Determining women firsts in the legal profession is difficult because at the turn of the 20th century several women across the country were making their way into the profession, each with their own obstacles. Belle Babb Mansfield is often considered the first woman lawyer because she was the first woman to be admitted to the bar in the United States, though she never really practiced law. There were several women practicing law before Mansfield was officially recognized, though they had to practice without official recognition. The recorded history of women lawyers is somewhat scattered and inconsistent. I’ve chosen to highlight four of the early female lawyers though the list is by no means exhaustive but each one has an inspirational story.
Belva Ann Bennett Lockwood (1830 – 1917) Favorite stats: Lockwood drafted an anti-discrimination bill to have the same access to the bar as male colleagues. From 1874 to 1879, she lobbied Congress to pass it. In 1879, Congress finally passed the law. It allowed all qualified women attorneys to practice in any federal court. Lockwood was sworn in as the first woman member of the U.S. Supreme Court bar on March 3, 1879. Late in 1880, she became the first woman lawyer to argue a case before the U.S. Supreme Court. Even her detractors regarded her as competent.
Carrie Burnham Kilgore (1838 – 1909) Favorite stats: Worked to gain women the same rights as men in both of her chosen fields: medicine and the law. First woman to gain a medical degree in the state of New York. First woman to graduate from Pennsylvania Law School and first woman admitted to the Pennsylvania bar. Carrie Burnham Kilgore’s obituary published in the New York Times in 1909 is quite befitting. It recognized the hardships placed in the path of ambitious women directly, something that seems to have been lost subsequent histories.
Arabella “Belle” Babb Mansfield (1846 – 1911) Favorite stats: Though she never practiced law in the traditional sense, spending her time instead teaching and advocating for women’s rights, in the summer of 1893 she was officially acknowledged as the first woman to be admitted to the bar in the United States. She was a strong advocate for women’s suffrage. A beautiful bronze statute was erected in her honor in 2008 in Mount Pleasant, Iowa, the community which she was from and dedicated her life to helping.
Charlotte E. Ray (1850 – 1911) Favorite stats: First female African American lawyer in the United States. Argued before the Supreme Court of the United States. Gained entrance to Howard University School of Law and the District of Columbia Bar without contest (allegedly) because she had the clever intuition to apply as C. E. Ray and they assumed she was male.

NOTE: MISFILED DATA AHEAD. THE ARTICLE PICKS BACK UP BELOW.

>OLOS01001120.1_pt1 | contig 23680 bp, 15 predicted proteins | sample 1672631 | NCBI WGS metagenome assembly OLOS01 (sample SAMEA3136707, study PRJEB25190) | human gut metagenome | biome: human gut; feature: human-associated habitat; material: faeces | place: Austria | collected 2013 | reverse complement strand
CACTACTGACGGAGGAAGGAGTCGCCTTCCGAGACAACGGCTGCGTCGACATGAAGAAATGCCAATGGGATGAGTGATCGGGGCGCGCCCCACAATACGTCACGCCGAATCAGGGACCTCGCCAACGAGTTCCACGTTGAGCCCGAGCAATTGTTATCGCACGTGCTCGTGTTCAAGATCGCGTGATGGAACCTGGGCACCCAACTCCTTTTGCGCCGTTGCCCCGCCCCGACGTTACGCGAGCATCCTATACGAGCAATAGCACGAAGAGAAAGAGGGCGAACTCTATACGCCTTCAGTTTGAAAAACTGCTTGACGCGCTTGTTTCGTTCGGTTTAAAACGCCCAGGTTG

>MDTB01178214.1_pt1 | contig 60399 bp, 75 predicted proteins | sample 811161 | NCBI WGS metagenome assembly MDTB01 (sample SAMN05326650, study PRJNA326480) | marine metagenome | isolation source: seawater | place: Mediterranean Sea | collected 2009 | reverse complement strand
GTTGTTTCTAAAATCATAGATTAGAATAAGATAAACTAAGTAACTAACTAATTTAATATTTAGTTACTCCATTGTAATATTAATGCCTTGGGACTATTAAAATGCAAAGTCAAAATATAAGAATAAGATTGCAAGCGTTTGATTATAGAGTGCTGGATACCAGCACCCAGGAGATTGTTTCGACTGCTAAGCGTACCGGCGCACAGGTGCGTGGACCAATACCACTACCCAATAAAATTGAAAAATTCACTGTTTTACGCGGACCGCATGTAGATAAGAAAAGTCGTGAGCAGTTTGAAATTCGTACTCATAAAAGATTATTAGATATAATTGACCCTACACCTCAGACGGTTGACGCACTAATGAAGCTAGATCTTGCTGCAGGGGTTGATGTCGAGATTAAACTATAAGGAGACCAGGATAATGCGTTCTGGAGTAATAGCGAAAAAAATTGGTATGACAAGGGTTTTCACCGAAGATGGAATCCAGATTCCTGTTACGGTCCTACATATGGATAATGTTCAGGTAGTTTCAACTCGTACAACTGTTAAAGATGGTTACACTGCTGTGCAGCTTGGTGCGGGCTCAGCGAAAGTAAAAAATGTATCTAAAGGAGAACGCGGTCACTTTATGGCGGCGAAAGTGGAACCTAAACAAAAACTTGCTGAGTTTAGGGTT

These four are of a handful of marvelous women who pioneered the entrance of women into the legal field. Each with their own harrowing tale of the struggle and opposition that ensued as they entered the legal profession. Just gaining entrance to law school was a battle. It took Carrie Burnham Kilgore ten years of applying before she was finally admitted to Pennsylvania Law School.
Gaining admittance to law school was just the beginning as law schools routinely refused to grant diplomas to women, though they had successfully completed all the required course work. Belva Lockwood had to petition to the President of the United States, at the time Ulysses S. Grant, to compel the National University Law School (now George Washington University Law School) to issue her diploma.
Even if a diploma was issued, gaining entrance to the bar was another hurdle. When Belve Lockwood tried to gain admission to the bar in Maryland, a judge lectured her and told her that God Himself had determined that women were not equal to men and never could be. When she tried to respond on her own behalf, he said she had no right to speak and had her removed from the courtroom. To gain admission to the Pennsylvania bar Carrie Burnham Kilgore had to petition the state General Assembly three times before being successful.
Despite the opposition, the women prevailed. Carrie Burnham Kilgore had a successful law practice. Begrudgingly, Belva A. Lockwood’s detractors admitted she was a competent lawyer. Charlotte E. Ray argued in front of the Supreme Court and had her own law practice for a few years. Belle Babb Mansfield was respected teacher and women’s rights advocate. They paved the way for future generations of women to enter the legal profession.
Each woman was an advocate for the women’s suffrage movement and used their successes to advocate for women’s rights. None of the four lived to see the passage of the 19th Amendment to the US Constitution, the passage of Constitutional right for women to vote.
Kimberly is a law student at the University of Denver Sturm College of Law. When not studying or writing, she can be found devouring video games and books. She is commonly caught muttering under her breath a critique of the consumeristic mechanism that constantly insists on bombarding her personal space.